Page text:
Friday, July 10, 2009

More about doing shows.

Fredrick Leighton 1830-1896 May Sartoris Image from

I promised to return to posting on doing a show so I will write more about that tonight.
Back when In had my own gallery I had about thirty paintings framed and hanging at all times. That meant I could do a show on short notice. I used that ability a number of times. I would say to a dealer or art organization " I can do a show on short notice, when some artist pulls out and leaves you in the lurch, call me" Several times the phone rang and I did shows that way, I don't mean they called me that afternoon, but I would have less than a month to prepare. I could probably done a show on a weeks notice though if I had to.

There are better an worse times to do a show in a gallery. I like the fall best, but it may be different where you live. Usually you will have six months to a year to get ready for a show. You will probably need most of it. There is a lot to do to make a show successful.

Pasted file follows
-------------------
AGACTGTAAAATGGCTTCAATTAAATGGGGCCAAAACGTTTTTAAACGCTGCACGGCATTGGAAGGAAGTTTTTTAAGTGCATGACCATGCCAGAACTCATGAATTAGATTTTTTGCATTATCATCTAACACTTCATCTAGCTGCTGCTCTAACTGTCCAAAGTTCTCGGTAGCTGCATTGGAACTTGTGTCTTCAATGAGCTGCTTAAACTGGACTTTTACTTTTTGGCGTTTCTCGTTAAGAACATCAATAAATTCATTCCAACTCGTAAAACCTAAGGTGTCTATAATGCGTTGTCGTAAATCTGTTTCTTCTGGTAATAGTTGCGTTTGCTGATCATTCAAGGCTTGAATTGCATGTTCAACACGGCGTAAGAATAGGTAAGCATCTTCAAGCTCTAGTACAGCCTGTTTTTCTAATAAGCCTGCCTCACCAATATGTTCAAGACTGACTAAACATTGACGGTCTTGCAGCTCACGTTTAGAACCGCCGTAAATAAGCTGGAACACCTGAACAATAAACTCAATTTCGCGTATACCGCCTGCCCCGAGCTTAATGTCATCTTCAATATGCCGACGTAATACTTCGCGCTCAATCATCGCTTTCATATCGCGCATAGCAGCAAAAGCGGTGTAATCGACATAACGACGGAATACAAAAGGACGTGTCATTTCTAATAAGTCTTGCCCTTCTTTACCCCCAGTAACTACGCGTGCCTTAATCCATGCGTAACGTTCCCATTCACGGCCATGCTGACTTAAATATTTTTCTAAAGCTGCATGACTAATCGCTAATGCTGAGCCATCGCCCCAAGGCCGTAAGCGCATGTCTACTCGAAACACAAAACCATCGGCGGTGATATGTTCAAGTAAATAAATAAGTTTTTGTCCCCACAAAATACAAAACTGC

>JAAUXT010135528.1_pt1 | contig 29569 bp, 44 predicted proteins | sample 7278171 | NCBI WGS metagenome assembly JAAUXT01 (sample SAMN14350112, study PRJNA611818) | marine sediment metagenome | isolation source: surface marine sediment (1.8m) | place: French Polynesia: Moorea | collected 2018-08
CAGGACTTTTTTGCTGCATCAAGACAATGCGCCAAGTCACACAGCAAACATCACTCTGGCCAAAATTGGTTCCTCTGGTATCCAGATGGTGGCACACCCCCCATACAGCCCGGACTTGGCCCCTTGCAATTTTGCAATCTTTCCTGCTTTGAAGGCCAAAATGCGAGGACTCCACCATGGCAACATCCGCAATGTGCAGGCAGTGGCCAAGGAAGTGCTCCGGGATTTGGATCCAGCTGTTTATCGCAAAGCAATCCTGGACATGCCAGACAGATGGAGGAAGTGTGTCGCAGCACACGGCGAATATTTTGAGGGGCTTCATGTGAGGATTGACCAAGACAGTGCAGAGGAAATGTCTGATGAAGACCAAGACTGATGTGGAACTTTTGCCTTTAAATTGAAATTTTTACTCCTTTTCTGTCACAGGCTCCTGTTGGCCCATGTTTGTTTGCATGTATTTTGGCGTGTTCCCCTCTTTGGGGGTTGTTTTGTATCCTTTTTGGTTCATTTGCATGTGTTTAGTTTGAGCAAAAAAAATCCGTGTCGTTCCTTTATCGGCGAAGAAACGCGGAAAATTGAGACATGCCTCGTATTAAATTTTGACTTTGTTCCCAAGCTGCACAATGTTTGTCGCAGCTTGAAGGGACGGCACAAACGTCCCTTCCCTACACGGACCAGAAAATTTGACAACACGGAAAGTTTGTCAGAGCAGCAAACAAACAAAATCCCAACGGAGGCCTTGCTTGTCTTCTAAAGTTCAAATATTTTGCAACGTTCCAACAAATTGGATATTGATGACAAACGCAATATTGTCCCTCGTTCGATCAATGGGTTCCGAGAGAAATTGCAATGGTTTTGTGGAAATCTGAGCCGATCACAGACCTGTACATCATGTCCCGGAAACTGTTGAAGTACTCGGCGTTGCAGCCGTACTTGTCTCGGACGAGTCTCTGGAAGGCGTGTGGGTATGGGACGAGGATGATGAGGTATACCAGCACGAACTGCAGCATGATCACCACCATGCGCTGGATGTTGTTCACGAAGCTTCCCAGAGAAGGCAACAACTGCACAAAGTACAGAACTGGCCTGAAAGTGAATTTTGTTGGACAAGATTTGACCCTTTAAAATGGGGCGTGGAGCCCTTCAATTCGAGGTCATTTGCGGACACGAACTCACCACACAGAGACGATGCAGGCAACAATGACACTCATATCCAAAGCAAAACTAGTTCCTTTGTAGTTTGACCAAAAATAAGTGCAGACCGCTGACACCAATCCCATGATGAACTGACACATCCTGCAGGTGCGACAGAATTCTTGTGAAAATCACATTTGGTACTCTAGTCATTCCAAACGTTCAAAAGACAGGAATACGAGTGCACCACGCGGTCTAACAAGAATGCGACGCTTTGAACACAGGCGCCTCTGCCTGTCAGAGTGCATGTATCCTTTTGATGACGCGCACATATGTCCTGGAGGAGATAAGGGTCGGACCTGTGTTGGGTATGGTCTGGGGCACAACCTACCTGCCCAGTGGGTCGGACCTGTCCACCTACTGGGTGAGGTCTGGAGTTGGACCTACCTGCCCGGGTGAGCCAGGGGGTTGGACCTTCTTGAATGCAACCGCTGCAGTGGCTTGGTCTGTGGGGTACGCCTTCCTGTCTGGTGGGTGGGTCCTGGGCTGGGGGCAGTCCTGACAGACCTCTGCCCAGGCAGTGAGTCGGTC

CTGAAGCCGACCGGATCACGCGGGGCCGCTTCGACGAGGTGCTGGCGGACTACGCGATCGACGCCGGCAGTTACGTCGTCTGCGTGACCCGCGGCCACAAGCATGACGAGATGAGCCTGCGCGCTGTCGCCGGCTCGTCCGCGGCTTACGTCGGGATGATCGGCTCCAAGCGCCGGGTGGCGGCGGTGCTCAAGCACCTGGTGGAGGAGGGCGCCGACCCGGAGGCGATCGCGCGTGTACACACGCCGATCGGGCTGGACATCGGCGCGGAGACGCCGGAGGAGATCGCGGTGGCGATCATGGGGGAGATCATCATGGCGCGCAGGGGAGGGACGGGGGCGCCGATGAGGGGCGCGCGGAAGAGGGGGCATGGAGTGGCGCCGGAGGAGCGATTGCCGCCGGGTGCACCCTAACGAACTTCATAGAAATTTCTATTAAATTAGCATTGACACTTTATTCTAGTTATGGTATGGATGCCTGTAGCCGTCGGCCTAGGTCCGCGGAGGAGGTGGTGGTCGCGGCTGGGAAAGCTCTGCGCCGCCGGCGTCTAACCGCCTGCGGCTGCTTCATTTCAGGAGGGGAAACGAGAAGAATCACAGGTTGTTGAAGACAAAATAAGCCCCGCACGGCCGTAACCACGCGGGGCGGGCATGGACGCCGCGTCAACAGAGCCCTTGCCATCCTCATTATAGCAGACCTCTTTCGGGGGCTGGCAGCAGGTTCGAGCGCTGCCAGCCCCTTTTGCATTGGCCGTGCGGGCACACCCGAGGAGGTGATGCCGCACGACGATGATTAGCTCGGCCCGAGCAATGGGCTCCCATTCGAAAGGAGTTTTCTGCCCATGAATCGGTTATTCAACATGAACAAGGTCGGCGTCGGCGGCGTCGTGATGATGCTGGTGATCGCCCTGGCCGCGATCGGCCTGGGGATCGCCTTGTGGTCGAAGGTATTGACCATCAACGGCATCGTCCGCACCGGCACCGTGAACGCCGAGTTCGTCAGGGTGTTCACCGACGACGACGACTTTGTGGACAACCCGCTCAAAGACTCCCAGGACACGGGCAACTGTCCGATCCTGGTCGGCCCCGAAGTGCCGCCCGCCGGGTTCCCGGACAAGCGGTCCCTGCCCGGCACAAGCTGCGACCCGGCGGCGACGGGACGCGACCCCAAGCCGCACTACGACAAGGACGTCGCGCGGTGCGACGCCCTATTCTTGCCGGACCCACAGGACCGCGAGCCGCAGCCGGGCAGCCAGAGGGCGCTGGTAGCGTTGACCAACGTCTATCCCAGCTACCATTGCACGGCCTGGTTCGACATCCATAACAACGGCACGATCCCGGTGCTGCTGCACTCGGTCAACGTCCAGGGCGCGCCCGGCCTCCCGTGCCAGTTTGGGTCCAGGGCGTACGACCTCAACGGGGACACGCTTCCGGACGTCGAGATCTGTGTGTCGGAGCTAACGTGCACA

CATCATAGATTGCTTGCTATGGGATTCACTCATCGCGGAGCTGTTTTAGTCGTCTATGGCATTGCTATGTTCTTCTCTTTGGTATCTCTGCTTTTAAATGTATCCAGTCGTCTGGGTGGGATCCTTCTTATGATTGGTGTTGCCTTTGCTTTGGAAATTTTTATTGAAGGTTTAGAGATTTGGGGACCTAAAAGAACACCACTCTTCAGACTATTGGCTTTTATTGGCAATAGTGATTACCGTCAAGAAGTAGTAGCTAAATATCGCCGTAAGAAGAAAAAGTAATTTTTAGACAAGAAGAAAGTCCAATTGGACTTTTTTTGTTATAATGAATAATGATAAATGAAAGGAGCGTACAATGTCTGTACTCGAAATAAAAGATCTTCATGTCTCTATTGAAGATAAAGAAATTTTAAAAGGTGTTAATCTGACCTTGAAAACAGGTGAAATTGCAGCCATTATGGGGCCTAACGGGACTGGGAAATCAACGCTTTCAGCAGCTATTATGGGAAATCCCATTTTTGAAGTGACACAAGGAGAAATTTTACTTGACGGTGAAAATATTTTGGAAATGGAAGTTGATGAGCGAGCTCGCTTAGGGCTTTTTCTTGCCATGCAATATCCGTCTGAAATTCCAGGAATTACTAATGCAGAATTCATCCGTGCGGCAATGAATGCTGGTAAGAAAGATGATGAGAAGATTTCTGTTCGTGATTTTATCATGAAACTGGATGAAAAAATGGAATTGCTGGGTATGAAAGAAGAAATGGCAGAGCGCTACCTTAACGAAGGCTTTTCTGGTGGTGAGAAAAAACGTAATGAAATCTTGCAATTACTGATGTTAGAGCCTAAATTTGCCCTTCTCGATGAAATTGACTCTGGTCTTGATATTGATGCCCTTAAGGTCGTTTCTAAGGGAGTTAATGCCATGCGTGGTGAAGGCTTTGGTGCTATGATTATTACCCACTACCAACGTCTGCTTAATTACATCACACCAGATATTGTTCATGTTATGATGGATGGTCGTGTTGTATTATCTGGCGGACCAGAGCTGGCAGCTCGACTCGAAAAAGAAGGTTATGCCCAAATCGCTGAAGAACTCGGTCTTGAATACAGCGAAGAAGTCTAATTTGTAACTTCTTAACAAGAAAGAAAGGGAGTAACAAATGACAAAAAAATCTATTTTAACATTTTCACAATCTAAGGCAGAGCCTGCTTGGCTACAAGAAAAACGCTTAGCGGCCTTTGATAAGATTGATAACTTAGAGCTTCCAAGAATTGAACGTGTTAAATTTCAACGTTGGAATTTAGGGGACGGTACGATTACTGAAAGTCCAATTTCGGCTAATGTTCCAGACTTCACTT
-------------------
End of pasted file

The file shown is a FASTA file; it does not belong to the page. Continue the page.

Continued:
Before you agree to do show, you need to think about of the problems that brings. Here are a few
  • You are going to need lots of frames, and you may want them all to be the same, so it may be that some you already have won't work.
  • You need enough paintings so that you won't have to empty your other galleries to do the show. Other dealers are going to have limited patience for that as they may feel they are being slighted.
  • You will have to sit on and not show or sell your best art for months before the show. It can nearly put you out of business and you are gambling that the show will sell more than if you just consigned the art to your dealers in the more usual fashion.